Coquihalla Highway could reopen by late January

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For the first time since last week's devastating storm destroyed several sections of the Coquihalla Highway between Hope and Merritt, B.C., the provincial government has issued a tentative timeline for when the route might reopen.

B.C. Minister of Transportation and Infrastructure Rob Fleming said during a news conference Thursday that - if all goes according to plan - the province hopes to complete "temporary repairs" to allow Highway 5 to reopen by late January.

Fleming said the province is "reasonably optimistic" that enough repairs can be completed to allow commercial traffic on the highway in about two months' time.

"I do have to caution that the weather will be a factor and a key consideration in determining whether we can reach that target," the minister said.

"When we do open up, obviously, like other highways that have been impacted, it won't be business as usual on the Coquihalla," he added. "There will be two segments, each 20-to-30 kilometres in length, where the highway will have to have reduced speeds and only one lane in each direction will be possible."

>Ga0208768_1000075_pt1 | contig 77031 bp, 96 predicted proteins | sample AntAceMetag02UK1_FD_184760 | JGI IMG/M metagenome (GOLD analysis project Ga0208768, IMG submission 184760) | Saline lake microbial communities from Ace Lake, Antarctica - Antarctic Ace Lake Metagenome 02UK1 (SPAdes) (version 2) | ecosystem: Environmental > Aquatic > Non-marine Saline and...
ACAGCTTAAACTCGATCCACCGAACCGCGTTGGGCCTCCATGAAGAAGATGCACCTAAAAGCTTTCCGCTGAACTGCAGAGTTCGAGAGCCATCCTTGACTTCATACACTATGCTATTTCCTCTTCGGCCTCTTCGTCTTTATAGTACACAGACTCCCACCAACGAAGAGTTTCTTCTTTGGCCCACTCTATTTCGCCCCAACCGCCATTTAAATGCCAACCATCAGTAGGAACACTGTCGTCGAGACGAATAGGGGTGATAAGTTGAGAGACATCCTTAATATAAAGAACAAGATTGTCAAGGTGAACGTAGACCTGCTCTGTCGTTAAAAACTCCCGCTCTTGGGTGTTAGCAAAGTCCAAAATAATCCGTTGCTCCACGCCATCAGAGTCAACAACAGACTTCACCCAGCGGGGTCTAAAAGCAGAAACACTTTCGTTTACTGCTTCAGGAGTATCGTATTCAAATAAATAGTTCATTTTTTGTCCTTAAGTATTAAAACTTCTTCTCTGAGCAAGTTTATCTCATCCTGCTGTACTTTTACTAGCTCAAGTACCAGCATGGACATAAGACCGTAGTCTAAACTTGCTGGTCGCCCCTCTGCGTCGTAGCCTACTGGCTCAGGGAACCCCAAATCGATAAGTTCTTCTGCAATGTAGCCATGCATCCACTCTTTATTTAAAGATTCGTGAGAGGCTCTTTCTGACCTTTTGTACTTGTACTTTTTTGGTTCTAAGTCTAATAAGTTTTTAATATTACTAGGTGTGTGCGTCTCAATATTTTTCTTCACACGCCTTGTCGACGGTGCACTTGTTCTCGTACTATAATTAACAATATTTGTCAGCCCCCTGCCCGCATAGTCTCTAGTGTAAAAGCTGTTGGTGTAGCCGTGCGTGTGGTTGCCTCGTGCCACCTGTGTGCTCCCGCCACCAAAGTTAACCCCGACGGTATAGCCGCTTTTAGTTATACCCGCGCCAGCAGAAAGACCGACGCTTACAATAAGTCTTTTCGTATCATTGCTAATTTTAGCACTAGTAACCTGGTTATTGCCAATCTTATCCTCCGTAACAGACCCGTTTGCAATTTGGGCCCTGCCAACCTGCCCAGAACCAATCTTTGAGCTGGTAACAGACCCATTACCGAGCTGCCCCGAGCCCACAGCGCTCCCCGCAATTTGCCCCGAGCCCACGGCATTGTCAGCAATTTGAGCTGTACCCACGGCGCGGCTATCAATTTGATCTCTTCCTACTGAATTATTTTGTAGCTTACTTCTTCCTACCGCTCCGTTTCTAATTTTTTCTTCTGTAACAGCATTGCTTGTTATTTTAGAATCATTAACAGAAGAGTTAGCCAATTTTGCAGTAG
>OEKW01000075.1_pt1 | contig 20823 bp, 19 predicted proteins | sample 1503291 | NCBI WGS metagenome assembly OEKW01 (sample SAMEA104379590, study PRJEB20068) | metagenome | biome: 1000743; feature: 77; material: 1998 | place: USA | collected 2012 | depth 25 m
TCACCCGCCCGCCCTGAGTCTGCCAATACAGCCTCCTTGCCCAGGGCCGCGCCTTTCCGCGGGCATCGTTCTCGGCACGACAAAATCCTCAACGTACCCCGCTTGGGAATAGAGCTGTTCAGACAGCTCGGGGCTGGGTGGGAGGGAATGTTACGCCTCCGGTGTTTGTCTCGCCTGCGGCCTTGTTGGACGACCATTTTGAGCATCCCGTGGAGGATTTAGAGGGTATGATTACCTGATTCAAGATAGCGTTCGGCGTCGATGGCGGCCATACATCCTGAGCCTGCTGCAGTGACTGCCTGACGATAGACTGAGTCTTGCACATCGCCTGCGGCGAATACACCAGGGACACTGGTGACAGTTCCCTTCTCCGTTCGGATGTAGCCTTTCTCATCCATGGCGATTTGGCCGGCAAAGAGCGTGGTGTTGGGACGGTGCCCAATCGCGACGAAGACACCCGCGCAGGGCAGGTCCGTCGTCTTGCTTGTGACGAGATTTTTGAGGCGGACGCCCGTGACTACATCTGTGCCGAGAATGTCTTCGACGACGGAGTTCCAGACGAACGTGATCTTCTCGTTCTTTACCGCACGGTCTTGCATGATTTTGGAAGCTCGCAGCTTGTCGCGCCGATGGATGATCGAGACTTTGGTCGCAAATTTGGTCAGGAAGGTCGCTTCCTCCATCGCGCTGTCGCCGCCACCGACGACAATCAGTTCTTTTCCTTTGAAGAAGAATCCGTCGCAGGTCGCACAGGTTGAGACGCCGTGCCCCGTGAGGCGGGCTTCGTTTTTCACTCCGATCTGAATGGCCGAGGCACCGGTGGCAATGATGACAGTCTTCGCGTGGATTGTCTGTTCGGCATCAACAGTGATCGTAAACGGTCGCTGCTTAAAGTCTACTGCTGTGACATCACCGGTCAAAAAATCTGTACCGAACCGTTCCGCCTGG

Fleming said "about 20 sites" along the highway were damaged or washed away along a 130-kilometre corridor.

"This is going to be a daunting task to get that highway back to being fully operational, but I'm pleased to report that the work has begun," he said. "Right now, we have around 100 pieces of equipment working around the clock to restore temporary access as fast as possible."

The minister thanked work crews and contractors for their efforts on Highway 5 and other highways around the province.

"We've never seen anything like this in B.C. in terms of how many highways have been impacted all at once," he said. "We have 200 sites across the South Coast and Interior that were impacted. Some of these highways are vital for the movement of essential goods, but all of them are vital for the people who live and travel in these areas."

Highway 5, also known as the Coquihalla Highway, is the fastest and most-travelled vehicle route between B.C.'s Fraser Valley and the Interior cities of Kelowna and Kamloops.

Other highways between the Lower Mainland and the Interior, including Highway 1, Highway 3 and Highway 99, were also closed by landslides during the deadly storm. Highway 3 and Highway 99 have since reopened, with travel restrictions, and portions of Highway 1 have also reopened, though that route does not yet connect the Interior to the Lower Mainland. 

- with files from CTV -